Annotations and comments

Nate Lockwood has posted 76 annotations/comments since 10 April 2013.


About Wednesday 1 March 1664/65

Nate Lockwood  •  Link

"townsend 18th century cooking" has videos on 18th century American cooking and living on YouTube and that's only roughly 50 to 100 years after these diaries.

"French" bread is described. It's made with extra ingredients (oil and egg? Can't remember) that results in a thick hard flakey crust, it looks as if one could tap it with a spoon and get a drum sound.

The interesting part is that the brown crust is removed by cutting and reserved for other cooking leaving a sorry looking but apparently really tasty loaf of bread.
I mention this because the recipe quite possibly came from England and might have been used in Pepys time.

Do we have any bread recipes from this era?

About Saturday 25 February 1664/65

Nate Lockwood  •  Link

When I was first in Brazil in 1991 I did some reading to prepare myself. One author said that 'the Portuguese brought Christianity to the Indians and the Indians gave the Portuguese the habit of bathing: The Portuguese got the better deal'.

About Friday 24 February 1664/65

Nate Lockwood  •  Link

Re: Navigation. Estimating the ship's latitude by the altitude of the sun at local apparent noon (LAN) or at twilight by Polaris would have been a welcome factor in dead reckoning especially if the desired course should along a meridian or parallel. It's really hard to take a good sight when the ship is in tropical waters.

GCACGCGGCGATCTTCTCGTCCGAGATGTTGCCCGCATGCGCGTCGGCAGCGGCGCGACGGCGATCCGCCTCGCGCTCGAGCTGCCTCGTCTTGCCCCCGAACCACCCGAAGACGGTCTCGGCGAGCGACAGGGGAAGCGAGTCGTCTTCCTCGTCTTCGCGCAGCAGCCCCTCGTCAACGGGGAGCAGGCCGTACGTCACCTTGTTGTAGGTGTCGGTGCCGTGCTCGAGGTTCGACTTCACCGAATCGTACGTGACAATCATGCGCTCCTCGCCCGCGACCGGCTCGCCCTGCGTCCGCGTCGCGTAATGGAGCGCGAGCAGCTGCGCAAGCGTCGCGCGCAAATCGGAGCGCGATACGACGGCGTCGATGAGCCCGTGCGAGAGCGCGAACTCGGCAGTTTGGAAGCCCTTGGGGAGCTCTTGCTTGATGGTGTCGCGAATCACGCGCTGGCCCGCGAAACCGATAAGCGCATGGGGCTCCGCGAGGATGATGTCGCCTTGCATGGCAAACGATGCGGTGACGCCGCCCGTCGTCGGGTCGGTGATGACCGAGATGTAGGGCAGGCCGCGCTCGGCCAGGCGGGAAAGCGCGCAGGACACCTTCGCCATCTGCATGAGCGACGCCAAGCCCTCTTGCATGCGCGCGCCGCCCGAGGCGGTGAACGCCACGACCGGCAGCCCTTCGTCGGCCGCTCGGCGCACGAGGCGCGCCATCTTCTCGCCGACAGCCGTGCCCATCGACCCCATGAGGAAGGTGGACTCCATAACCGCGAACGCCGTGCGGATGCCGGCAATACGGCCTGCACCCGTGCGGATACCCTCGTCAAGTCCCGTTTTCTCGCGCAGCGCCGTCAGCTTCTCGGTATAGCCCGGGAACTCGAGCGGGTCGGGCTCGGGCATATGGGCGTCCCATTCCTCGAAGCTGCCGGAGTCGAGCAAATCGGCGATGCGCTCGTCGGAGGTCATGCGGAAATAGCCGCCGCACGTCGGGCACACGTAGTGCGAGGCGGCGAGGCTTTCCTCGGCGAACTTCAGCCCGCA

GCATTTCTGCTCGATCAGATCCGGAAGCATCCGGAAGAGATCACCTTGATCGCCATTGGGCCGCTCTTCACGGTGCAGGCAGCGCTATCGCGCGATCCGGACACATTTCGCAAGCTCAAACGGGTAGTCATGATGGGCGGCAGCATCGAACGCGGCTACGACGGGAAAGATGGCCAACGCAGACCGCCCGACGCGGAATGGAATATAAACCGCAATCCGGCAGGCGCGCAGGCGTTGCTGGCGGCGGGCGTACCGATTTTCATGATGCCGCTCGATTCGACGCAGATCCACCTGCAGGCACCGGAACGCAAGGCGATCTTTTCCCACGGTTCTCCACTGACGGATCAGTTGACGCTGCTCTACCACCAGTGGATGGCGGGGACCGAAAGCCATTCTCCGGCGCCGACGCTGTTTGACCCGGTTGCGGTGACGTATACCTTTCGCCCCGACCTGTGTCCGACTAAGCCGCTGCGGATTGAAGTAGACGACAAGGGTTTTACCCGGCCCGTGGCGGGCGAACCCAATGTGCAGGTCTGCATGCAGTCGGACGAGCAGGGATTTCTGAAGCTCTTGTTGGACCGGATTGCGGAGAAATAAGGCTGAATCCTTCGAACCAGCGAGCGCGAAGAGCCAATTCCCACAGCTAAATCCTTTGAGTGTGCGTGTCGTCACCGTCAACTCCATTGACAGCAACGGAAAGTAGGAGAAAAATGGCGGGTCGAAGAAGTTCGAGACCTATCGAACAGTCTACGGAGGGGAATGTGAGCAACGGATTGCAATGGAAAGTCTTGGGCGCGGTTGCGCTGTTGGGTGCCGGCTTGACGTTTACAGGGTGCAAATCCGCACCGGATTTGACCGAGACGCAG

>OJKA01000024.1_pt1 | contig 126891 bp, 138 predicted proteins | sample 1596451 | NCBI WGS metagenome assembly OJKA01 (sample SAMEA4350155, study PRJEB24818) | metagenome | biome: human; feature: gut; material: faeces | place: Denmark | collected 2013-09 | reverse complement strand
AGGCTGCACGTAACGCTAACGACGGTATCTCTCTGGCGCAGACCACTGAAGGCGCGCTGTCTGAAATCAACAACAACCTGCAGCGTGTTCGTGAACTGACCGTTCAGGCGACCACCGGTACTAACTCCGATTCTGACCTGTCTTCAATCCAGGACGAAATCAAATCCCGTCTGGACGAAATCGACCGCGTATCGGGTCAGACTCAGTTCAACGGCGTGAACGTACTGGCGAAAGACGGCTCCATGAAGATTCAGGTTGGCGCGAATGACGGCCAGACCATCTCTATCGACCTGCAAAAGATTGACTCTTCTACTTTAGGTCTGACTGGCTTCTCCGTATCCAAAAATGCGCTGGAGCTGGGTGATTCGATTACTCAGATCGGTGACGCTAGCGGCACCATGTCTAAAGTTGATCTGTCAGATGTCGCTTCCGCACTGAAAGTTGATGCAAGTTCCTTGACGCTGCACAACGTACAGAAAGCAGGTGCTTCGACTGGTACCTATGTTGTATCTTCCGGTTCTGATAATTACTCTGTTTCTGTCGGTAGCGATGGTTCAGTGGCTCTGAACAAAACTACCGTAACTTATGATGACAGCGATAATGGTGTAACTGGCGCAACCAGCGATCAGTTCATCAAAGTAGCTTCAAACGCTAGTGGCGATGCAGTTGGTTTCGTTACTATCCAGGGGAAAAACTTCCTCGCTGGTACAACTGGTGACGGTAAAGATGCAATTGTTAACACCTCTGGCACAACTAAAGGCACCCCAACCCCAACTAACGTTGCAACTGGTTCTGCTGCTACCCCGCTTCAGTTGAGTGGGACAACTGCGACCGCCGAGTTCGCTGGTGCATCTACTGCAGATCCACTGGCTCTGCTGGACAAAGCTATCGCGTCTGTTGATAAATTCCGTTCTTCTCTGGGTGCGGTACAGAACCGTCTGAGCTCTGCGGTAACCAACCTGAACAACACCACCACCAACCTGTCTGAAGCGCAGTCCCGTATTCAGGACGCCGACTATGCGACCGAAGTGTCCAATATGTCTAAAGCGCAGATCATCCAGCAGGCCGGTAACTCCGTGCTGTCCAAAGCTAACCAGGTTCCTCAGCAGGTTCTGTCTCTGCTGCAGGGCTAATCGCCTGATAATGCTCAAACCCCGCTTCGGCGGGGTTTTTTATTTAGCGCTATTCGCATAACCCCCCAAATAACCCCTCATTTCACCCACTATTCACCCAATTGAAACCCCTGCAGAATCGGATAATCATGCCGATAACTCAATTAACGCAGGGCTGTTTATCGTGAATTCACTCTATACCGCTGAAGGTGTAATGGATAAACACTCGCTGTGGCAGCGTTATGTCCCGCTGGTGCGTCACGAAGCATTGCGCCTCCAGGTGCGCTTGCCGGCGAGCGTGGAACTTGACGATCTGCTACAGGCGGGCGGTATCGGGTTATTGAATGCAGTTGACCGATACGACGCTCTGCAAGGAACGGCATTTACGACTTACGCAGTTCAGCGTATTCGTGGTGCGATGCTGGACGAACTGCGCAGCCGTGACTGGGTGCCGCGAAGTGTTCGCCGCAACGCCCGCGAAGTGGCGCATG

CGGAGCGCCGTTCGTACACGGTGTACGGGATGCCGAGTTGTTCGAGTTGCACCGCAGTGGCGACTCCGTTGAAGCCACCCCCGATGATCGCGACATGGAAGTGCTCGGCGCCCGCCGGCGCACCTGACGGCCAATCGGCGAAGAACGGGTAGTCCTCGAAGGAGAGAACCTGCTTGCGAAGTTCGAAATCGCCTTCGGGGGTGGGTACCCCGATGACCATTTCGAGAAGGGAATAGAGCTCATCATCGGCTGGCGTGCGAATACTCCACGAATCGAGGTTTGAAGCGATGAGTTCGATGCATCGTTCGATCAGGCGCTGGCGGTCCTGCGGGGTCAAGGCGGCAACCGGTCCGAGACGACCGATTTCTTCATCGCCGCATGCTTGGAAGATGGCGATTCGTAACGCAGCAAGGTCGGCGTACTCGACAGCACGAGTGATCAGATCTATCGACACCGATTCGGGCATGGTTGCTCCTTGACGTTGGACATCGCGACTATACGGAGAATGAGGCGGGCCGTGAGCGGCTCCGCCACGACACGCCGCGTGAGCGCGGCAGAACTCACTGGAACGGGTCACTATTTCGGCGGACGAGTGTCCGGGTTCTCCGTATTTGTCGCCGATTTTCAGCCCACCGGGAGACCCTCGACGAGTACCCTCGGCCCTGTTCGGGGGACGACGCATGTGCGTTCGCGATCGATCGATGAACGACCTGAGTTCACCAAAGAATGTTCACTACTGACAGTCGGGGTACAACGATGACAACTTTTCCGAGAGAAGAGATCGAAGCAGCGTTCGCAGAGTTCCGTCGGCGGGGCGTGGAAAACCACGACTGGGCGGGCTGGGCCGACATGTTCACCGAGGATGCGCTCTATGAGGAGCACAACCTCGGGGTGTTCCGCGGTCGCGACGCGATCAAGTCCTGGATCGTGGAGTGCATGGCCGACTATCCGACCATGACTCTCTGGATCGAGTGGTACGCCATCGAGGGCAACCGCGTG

Using the sun one takes a sight around 9 am and another at LAN, say 3 and half hours later and 'advances' the 9 o'clock line along the track by the distance that they reckon the ship traveled in that time using their best guess for speed (dead reckoning). The Captain now has the important noon position (more or less)j.

BTW 20 years ago, around 1988, I discovered that the California Maritime Academy was no longer teaching celestial navigation. At some point neither was the Annapolis Naval Academy but I've heard that they have recently reinstated the course.

About Monday 20 February 1664/65

Nate Lockwood  •  Link

" Basically you sing repeatedly the sentence 'Oh sir Jasper do not touch me' and at each iteration leave off one of the words. ..."

Try this with a rising pitch for each word the contrast by starting with a high pitch and lowering the pitch for each word. There's a world of difference (neglecting that pesky 'do').

About Tuesday 3 January 1664/65

Nate Lockwood  •  Link